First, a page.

Psilocybe mexicana is a psychedelic mushroom. Its first known usage was by the natives of North America and Central America(which is a part of North America) over 2,000 years ago. Known to the Aztecs as teotlnanácatl from Nahuatl: teotl "god" + nanácatl "fungus". This species was categorized by French botanist Roger Heim.
Psilocybe subacutipilea Guzmán, Saldarr., Pineda, G. García & L.-F. Velázquez (1994)
|gills on hymenium|
|cap is conical or umbonate|
|hymenium is adnate|
|stipe is bare|
|spore print is purple-brown|
|ecology is saprotrophic|
It was from this species that Dr. Albert Hofmann, working with specimens grown in his Sandoz laboratory, first isolated and named the active entheogenic compounds psilocybin and psilocin. Uncertain of whether or not the artificially cultivated mushrooms would retain their natural psychoactive properties, Dr. Hofmann consumed 32 specimens. The following is his account of the experience, published in his classic text, The Botany and Chemistry of Hallucinogens:
As I was perfectly aware that my knowledge of the Mexican origin of the mushrooms would lead me to imagine only Mexican scenery, I tried deliberately to look on my environment as I knew it normally. But all voluntary efforts to look at things in their customary forms and colours proved ineffective. Whether my eyes were closed or open, I saw only Mexican motifs and colours. When the doctor supervising the experiment bent over me to check my blood pressure, he was transformed into an Aztec priest, and I would not have been astonished if he had drawn an obsidian knife. In spite of the seriousness of the situation, it amused me to see how the Germanic face of my colleague had acquired a purely Indian expression. At the peak of the intoxication, about 11⁄2 hours after ingestion of the mushrooms, the rush of interior pictures, mostly changing in shape and colour, reached such an alarming degree that I feared I would be torn into this whirlpool of form and colour and would dissolve. After about six hours, the dream came to an end. Subjectively, I had no idea how long this condition had lasted. I felt my return to everyday reality to be a happy return from a strange, fantastic but quite really experienced world into an old and familiar home.
This mushroom is in the species Mexicanae. Other mushrooms in the genus include Psilocybe atlantis and Psilocybe samuiensis. Ramirez-Cruz et al. (2013) considered Psilocybe acutipilea from Brazil to be a possible synonym of Psilocybe mexicana, in which case it would be the senior synonym, but the type specimen was too moldy for them to be certain.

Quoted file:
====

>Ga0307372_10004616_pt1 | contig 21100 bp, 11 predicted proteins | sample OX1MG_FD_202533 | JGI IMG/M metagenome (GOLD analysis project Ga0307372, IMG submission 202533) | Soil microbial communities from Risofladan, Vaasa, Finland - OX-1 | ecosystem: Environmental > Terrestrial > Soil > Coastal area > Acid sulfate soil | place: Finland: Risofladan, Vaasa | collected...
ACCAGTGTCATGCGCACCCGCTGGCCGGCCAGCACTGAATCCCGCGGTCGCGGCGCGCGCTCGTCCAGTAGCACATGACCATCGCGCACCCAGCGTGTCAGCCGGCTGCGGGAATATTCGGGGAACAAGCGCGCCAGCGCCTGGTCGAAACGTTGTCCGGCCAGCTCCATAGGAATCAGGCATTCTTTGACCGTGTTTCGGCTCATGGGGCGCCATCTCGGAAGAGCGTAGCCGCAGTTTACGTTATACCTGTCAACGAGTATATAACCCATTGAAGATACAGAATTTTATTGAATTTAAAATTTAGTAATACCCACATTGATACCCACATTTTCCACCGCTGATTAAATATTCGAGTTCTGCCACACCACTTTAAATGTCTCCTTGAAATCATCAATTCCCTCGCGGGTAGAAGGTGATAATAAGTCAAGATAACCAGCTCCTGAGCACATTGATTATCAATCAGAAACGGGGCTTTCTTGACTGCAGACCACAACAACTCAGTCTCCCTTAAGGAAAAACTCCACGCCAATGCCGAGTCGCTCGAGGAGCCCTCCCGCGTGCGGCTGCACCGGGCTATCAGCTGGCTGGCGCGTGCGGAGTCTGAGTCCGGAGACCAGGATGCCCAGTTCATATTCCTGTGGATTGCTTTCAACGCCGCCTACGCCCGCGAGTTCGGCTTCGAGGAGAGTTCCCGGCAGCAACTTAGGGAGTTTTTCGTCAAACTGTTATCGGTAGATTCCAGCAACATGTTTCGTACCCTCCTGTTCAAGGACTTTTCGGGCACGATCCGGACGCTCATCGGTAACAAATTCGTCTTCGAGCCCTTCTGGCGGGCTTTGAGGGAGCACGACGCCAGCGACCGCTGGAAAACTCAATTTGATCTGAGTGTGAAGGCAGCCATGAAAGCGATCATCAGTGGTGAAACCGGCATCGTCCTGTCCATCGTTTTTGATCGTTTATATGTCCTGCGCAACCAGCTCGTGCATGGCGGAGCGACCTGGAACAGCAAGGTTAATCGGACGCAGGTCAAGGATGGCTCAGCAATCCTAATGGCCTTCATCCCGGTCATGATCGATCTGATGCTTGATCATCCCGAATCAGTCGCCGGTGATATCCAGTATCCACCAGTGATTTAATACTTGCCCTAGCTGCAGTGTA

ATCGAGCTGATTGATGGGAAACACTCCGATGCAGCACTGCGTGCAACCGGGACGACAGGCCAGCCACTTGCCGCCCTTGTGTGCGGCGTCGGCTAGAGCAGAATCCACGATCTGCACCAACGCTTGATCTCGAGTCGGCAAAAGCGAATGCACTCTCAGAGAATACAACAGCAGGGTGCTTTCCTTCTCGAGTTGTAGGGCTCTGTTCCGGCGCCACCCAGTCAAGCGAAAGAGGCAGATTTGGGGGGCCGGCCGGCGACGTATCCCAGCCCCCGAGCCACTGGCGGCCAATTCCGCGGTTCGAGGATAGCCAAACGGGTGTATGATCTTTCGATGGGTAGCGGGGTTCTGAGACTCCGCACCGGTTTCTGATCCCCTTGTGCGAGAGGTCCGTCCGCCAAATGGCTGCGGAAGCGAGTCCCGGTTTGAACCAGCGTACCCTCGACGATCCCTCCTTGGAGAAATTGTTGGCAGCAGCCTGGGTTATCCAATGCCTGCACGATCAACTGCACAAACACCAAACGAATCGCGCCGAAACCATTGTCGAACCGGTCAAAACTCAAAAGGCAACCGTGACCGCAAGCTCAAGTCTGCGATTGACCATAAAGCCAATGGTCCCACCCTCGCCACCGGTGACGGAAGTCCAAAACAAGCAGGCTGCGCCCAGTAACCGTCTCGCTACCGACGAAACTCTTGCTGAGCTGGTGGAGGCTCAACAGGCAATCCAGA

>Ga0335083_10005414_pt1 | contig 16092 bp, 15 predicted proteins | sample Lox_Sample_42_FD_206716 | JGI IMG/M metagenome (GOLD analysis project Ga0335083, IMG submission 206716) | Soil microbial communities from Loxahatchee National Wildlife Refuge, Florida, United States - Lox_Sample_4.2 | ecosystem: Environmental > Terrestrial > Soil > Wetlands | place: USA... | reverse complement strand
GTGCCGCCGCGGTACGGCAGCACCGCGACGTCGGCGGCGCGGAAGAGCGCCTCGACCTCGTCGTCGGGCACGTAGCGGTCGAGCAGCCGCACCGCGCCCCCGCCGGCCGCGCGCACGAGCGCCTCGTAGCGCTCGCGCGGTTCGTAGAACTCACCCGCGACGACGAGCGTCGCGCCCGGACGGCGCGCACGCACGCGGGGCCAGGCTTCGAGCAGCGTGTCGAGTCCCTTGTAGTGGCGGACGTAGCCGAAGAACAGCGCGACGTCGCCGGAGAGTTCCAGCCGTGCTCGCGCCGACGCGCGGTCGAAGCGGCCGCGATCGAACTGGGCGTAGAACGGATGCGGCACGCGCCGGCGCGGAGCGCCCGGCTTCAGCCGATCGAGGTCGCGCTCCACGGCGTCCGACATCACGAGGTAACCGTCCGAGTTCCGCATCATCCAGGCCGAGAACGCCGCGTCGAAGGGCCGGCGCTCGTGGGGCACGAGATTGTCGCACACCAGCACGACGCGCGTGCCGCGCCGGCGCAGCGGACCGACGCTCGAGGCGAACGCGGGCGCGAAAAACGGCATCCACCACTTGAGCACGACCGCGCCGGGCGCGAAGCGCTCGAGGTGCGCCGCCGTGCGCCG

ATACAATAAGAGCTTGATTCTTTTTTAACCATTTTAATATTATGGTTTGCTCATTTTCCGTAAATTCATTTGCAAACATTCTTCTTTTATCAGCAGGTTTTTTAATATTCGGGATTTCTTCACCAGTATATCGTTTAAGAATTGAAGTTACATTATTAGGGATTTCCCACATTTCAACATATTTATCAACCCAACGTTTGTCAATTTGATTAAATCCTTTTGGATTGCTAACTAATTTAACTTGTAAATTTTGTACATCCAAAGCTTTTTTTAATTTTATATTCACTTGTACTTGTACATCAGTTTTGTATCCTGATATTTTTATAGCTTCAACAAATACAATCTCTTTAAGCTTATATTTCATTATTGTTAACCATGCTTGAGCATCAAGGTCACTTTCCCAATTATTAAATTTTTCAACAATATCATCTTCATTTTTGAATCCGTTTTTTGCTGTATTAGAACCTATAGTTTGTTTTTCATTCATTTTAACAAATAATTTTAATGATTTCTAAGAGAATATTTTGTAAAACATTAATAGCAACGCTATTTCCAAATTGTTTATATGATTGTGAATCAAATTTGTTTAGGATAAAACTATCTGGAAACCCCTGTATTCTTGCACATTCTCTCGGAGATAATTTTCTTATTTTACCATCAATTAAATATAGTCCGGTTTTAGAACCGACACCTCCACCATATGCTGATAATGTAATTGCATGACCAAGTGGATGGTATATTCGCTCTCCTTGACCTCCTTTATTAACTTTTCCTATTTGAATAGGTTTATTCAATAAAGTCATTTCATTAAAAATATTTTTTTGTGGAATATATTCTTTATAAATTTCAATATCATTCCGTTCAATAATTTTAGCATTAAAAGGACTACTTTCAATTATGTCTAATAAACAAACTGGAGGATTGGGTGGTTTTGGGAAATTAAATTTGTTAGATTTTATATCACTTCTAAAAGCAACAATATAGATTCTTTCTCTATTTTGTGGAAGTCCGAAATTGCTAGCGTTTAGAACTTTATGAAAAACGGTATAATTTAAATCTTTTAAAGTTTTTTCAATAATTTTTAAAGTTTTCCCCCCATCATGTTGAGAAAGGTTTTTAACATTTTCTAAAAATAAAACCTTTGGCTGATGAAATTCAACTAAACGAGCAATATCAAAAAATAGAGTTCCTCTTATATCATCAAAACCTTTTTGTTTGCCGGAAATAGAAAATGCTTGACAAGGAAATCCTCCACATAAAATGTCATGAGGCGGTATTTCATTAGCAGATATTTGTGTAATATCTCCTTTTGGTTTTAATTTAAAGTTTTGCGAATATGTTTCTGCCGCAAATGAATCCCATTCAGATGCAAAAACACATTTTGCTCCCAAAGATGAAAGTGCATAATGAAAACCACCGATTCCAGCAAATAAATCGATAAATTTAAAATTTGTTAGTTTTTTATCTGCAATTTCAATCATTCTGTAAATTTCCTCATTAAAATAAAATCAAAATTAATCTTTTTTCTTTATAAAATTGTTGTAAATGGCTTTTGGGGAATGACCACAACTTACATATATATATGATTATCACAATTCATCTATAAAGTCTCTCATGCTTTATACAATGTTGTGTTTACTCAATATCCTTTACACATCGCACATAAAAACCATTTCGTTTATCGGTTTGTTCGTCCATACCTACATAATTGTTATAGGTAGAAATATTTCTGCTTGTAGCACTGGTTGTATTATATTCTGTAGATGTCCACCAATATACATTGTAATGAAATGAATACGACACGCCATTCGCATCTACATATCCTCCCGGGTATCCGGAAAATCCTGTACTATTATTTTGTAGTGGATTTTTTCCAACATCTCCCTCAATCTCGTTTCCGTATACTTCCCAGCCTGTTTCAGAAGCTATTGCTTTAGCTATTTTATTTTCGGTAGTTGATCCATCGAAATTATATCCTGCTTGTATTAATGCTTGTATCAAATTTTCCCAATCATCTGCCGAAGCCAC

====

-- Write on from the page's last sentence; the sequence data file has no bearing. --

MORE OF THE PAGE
- Cap: (0.5)1 — 2(3) cm in diameter, conic to campanulate or subumbonate and often with a slight papilla, hygrophanous or glabrescent, even to striate at the margin, ocherous to brown or beige to straw color in age, sometimes with blueish or greenish tones, easily turning blue when injured.
- Gills: Adnate or adnexed, gray to purple-brown with whitish edges.
- Spore Print: Dark purple-brown
- Stipe: 4 — 10(12.5) cm tall x 1 — 2(3) mm thick, equal, hollow, straw color to brownish or reddish-brown, becoming darker where injured, annulus absent.
- Odor: Farinaceous
- Taste: Farinaceous
- Microscopic features: Spores 8 — 12 x 5 — 8 μm. Ovoid and smooth. Cheilocystidia 13–34 μm, fusoid-ampullaceous to sublageniform, sometimes with a forked neck. Pleurocystidia sublageniform or absent.
Distribution and habitatEdit
Psilocybe mexicana grows alone or in small groups among moss along roadsides and trails, humid meadows or cornfields, in particular in the grassy areas bordering deciduous forests. Common at elevations between 300–550 metres (980–1,800 ft), rare in lower elevations, known only from Mexico, Costa Rica and Guatemala. Fruiting takes place from May to October.
Consumption and cultivationEdit
- Heim R. (1957). "Notes préliminaires sur les agarics hallucinogènes du Mexique" [Preliminary notes on the hallucination-producing agarics of Mexico]. Revue de Mycologie (in French). 22 (1): 58–79.
- Ramírez-Cruz, Virginia; Guzmán, Gastón; Guzmán-Dávalos, Laura (2013). "Type studies of Psilocybe sensu lato (Strophariaceae, Agaricales)". Sydowia. 65: 277–319.
- Psilocybin Mushrooms of the World – An Identification Guide, Paul Stamets, 1996. ISBN 0-89815-839-7 p. 24
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